Project Charter

The project charter officially authorizes the project while also delegating planning, execution, and management to the project manager. The project charter must include: 

  • Project purpose
  • Project requirements
  • Project budget
  • Scope of the work
  • Key deliverables
  • Resources
  • Proposed schedule
  • Potential risks
  • Feasibility study

Moreover, the project charter encourages communication, making stakeholder engagement easier – a good project charter template provides a comprehensive summary of the essence of the project. 

Work Breakdown Structure

A work breakdown structure (WBS) is the foundation of project planning, and resource management, and aids in the prevention of project scope creep. The WBS organizes the work into manageable chunks, which are usually measured in time.  

The WBS ensures that no aspect of the project is ignored during the planning phase. Once the WBS is created, plan the relevant information: 

  • Start with the outcome of the project
  • Break each milestone down
  • Estimate timings
  • Assign task owners
  • Map your WBS in the desired format

Project Plan

The project management plan integrates the strategic management of the project and all the processes that are related to the venture including cost, timeline, and the scope of the project. This document serves primarily as a reference index as it includes all planning and project materials. 

The project management plan must include: 

  • A summary of the project
  • Budget
  • Expected milestones
  • The roles of team members
  • Tools to be used for management of the project
  • Scheduled baseline along with work breakdowns

Issue Tracker

The Issue Tracker is a project document that records and tracks all issues.

Project managers can use the issue tracker to track and manage issues, ensuring that they are investigated and well handled. Throughout the project, the project manager will encounter unexpected gaps and inconsistencies that must be addressed so they do not impact the project’s triple constraints or performance. 

Risk Tracker

A risk is an unforeseen event that has a positive or negative influence on the project’s triple constraints i.e., scope, time, and cost.  

Risk can exist on two levels:  

  • At the level of individual constraints
  • At the level of the overall project

The Risk Tracker keeps track of both the high-level and low-level risks. Moreover, the tracker is updated with results from quantitative analysis after risks are identified – later response plans are also updated on the same tracker. Furthermore, risk analysis helps in identifying risks that one could face during PM.  

Action Item Tracker

An Action Item Tracker facilitates the project team to manage the follow-on activities. 

An action item is a work that is completed as a result of a project team meeting where activities, issues, and dependencies are discussed. The action is not necessary to achieve the meeting’s goals; for instance, an issue or activity can have a follow-up activity. 

Status Report Tracker

A common project management activity is a “weekly status report.” 

A typical Status report includes: 

  • Overall Executive Summary Status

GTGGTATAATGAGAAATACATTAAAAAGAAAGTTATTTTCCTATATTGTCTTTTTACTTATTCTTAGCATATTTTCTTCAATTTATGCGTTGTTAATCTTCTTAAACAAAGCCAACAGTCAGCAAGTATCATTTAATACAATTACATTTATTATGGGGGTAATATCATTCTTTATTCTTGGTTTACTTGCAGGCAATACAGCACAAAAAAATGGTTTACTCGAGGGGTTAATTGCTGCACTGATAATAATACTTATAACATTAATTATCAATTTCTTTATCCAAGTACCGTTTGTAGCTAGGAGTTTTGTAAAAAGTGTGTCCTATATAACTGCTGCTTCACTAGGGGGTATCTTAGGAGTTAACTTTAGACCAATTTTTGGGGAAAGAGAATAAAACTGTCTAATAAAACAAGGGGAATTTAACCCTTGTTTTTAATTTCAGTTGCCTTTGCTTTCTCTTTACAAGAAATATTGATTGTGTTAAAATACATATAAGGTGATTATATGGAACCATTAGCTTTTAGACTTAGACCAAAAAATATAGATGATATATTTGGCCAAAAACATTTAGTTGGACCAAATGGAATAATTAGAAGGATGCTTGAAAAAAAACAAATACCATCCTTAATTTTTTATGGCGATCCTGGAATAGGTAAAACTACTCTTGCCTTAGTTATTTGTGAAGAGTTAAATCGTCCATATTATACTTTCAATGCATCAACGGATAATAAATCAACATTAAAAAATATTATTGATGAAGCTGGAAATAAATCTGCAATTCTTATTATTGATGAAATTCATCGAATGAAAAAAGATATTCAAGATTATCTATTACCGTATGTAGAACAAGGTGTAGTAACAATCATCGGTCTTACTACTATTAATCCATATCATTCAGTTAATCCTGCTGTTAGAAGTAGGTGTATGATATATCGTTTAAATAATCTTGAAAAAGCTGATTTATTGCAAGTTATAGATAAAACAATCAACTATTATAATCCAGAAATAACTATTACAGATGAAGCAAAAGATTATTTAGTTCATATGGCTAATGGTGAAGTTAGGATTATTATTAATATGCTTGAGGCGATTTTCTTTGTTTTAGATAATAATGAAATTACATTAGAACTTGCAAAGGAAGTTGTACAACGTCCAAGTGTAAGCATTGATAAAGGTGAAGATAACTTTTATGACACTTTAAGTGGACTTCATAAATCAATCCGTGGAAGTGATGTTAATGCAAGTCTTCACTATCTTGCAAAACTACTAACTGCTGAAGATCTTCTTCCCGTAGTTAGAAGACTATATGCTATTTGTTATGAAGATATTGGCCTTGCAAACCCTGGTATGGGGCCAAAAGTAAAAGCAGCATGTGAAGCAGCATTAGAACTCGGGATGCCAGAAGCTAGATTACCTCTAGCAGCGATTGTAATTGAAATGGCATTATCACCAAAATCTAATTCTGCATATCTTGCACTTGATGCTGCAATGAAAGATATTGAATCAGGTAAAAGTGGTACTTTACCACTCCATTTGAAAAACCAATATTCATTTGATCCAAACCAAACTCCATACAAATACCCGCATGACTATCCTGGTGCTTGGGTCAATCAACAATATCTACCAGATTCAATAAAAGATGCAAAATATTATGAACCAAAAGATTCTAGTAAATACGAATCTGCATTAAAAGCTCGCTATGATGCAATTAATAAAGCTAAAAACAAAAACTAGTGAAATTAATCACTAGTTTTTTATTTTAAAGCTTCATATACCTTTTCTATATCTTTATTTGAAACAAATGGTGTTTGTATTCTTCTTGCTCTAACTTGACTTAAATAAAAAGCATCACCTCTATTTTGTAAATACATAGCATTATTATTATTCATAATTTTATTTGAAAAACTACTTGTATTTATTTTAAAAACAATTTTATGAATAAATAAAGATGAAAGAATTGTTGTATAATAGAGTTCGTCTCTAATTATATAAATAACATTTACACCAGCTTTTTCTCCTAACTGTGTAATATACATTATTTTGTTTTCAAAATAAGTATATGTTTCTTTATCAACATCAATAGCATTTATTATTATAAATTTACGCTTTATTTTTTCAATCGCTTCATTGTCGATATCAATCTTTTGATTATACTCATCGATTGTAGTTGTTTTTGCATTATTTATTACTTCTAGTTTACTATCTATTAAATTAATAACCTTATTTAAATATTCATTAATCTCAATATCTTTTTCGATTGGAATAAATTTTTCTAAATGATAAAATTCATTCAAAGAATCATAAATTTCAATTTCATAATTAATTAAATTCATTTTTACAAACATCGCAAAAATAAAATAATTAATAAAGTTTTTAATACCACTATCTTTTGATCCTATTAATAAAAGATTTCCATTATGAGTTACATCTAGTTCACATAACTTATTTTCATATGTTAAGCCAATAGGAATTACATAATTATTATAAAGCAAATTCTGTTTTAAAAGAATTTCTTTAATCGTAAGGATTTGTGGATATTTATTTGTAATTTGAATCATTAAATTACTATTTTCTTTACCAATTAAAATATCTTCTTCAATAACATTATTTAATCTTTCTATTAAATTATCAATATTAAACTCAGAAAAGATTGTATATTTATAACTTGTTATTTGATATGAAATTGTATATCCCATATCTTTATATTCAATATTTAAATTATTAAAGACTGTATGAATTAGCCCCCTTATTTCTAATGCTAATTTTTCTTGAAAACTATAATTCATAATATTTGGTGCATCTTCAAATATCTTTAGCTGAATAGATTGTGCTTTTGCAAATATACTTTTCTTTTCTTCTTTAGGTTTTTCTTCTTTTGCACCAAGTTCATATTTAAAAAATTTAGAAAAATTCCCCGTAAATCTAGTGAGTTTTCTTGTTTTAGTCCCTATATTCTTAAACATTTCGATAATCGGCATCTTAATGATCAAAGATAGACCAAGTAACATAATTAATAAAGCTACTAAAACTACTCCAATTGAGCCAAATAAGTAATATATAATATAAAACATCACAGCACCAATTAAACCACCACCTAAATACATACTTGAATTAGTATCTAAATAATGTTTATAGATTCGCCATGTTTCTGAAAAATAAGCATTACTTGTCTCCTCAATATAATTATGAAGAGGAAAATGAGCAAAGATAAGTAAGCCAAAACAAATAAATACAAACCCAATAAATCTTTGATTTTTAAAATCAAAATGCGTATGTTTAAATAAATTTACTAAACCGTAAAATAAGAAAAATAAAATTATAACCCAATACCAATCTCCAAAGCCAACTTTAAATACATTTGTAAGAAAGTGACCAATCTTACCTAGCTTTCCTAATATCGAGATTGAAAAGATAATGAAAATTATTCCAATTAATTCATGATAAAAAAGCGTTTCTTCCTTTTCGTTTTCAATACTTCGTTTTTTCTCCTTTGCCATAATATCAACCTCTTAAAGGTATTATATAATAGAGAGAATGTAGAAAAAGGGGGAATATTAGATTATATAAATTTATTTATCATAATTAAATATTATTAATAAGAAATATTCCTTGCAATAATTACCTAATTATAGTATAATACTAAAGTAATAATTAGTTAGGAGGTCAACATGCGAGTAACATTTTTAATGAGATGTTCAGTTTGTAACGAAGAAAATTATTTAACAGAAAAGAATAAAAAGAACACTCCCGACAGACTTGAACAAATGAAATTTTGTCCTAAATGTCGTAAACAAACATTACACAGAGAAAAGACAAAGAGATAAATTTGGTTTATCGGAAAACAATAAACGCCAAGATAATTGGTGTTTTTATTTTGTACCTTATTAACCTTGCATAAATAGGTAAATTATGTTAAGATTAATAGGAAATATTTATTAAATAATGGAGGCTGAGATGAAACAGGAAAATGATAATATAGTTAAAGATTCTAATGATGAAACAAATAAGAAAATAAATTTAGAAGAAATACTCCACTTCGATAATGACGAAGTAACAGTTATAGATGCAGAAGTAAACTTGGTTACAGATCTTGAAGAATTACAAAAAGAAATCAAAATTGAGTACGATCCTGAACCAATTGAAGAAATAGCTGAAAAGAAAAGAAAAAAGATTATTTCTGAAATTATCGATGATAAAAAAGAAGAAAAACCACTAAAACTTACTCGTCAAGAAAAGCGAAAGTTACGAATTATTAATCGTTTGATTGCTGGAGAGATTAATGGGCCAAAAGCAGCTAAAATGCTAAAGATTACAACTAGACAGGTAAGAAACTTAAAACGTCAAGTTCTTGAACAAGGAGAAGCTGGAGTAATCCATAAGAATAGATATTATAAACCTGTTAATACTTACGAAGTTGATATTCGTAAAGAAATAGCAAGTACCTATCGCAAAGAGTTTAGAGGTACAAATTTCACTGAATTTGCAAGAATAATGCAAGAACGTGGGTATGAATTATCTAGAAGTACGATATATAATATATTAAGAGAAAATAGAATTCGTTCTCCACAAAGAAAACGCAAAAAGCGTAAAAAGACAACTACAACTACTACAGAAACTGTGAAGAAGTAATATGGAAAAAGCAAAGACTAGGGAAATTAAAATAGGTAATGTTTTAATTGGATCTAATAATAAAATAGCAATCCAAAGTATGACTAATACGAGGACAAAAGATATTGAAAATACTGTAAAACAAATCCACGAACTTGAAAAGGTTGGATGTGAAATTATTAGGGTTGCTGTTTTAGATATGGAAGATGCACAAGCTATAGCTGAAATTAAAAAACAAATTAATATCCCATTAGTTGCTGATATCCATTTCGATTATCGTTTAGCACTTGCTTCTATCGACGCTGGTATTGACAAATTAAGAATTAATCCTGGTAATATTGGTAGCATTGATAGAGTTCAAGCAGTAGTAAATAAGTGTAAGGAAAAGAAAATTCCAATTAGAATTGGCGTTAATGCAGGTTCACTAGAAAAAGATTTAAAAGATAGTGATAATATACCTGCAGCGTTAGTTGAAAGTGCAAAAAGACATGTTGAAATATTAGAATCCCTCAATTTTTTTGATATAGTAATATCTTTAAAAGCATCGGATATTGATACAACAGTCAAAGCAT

• Weekly Highlights and Lowlights
  • RAG (Red, Amber, Green) assessment
  • Next Actions

Progress Meeting Minute Template

A well-executed meeting concludes with prompt and perfectly documented Meeting Minutes. Meeting minutes are always generated and disseminated within 24 hours – following a meeting by professionals or project managers. The minutes of a project meeting includes a list of action items as well as a summary of discussed topics during the meeting. 

Project Communication Plan

A project communication plan is a framework for your project’s communication operations. The strategy should aid in getting the appropriate information to the right person at the right time in a format that works perfectly for them. 

There are a few key steps to follow when preparing a communication plan: 

  • Summarize the objectives – support remote team members and gather input from the project team
  • Define the target audience – the project team, key stakeholders, and relevant internal departments
  • Decide the required information – status, work in progress, issues, budget, and deadlines
  • Measure success and improve – track and analyze your plan at regular intervals

Project Close-Out

Project Close-Out is the process of finalizing all activities for the project.  

The Project Manager takes center stage and verifies that all project work is done efficiently, and the project has fulfilled its objectives. 

Conclusion

Pivoting to a PMO (Project Management Office) that is business-focused will be an enhanced experience to deliver effective and successful projects.  Using the best practices outlined here, organizations of different services as well end users can significantly increase the quality of their project’s overall performance and successful completion.  

About Atriade

Atriade provides customized and physical security services throughout the USA. Our services help enterprises meet compliance requirements and raise security standards. We have been designing and executing electronic security solutions for businesses of all sizes. Although in the 21st-century, security challenges and complexities are growing, however, our plan remains the same to protect our clients against physical security risks and threats that cause harm. For continued engagement, follow us on our LinkedIn.